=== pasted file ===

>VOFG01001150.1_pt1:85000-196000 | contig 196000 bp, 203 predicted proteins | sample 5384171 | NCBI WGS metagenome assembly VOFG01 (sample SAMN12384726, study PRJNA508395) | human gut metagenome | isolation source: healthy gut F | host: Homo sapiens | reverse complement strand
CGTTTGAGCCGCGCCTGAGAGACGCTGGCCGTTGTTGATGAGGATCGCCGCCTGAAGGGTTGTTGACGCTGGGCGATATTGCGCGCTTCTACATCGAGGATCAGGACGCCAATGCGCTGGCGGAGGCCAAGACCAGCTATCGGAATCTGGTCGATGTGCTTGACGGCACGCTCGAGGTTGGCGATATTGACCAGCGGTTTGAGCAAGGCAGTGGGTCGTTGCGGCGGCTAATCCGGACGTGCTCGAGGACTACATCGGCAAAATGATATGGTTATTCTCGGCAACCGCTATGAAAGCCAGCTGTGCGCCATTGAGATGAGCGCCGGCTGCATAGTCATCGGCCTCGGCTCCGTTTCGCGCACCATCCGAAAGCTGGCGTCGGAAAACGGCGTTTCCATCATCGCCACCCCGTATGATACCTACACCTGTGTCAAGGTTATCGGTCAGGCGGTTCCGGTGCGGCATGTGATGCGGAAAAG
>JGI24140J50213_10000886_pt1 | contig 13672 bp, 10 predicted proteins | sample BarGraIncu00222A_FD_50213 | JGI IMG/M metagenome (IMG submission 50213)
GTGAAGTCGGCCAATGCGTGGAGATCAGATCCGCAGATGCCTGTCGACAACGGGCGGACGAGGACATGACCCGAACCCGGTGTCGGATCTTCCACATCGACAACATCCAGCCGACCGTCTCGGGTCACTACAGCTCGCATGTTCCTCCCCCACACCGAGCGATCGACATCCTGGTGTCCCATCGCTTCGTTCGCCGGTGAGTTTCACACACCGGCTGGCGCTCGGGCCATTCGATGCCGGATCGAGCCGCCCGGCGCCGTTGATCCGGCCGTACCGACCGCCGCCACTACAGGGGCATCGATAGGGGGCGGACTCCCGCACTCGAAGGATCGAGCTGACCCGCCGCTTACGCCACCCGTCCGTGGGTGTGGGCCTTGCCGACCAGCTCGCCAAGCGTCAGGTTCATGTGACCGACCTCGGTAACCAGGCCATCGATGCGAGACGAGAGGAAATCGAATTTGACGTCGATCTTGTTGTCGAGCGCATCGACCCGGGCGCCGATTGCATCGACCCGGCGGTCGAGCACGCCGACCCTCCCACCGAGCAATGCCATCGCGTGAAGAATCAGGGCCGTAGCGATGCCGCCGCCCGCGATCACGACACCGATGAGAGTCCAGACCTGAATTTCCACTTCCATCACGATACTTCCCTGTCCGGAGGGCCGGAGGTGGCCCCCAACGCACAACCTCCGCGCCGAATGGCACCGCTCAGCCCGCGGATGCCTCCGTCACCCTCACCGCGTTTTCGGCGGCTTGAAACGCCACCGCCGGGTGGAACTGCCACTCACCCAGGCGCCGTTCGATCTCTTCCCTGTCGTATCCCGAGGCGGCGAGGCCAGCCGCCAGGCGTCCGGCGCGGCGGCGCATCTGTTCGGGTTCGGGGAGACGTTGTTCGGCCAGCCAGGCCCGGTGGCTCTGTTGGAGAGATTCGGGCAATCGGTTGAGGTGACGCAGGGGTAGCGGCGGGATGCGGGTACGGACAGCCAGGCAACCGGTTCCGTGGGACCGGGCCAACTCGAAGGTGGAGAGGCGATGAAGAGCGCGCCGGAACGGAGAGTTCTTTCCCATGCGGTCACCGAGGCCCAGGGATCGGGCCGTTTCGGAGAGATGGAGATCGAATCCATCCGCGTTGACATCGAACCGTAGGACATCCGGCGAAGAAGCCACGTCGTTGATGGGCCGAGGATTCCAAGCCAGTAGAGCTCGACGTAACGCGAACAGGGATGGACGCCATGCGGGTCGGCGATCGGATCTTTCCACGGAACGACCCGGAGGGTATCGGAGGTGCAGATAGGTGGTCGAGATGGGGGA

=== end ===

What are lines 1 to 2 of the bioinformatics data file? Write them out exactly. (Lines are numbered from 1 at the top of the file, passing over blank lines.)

>VOFG01001150.1_pt1:85000-196000 | contig 196000 bp, 203 predicted proteins | sample 5384171 | NCBI WGS metagenome assembly VOFG01 (sample SAMN12384726, study PRJNA508395) | human gut metagenome | isolation source: healthy gut F | host: Homo sapiens | reverse complement strand
CGTTTGAGCCGCGCCTGAGAGACGCTGGCCGTTGTTGATGAGGATCGCCGCCTGAAGGGTTGTTGACGCTGGGCGATATTGCGCGCTTCTACATCGAGGATCAGGACGCCAATGCGCTGGCGGAGGCCAAGACCAGCTATCGGAATCTGGTCGATGTGCTTGACGGCACGCTCGAGGTTGGCGATATTGACCAGCGGTTTGAGCAAGGCAGTGGGTCGTTGCGGCGGCTAATCCGGACGTGCTCGAGGACTACATCGGCAAAATGATATGGTTATTCTCGGCAACCGCTATGAAAGCCAGCTGTGCGCCATTGAGATGAGCGCCGGCTGCATAGTCATCGGCCTCGGCTCCGTTTCGCGCACCATCCGAAAGCTGGCGTCGGAAAACGGCGTTTCCATCATCGCCACCCCGTATGATACCTACACCTGTGTCAAGGTTATCGGTCAGGCGGTTCCGGTGCGGCATGTGATGCGGAAAAG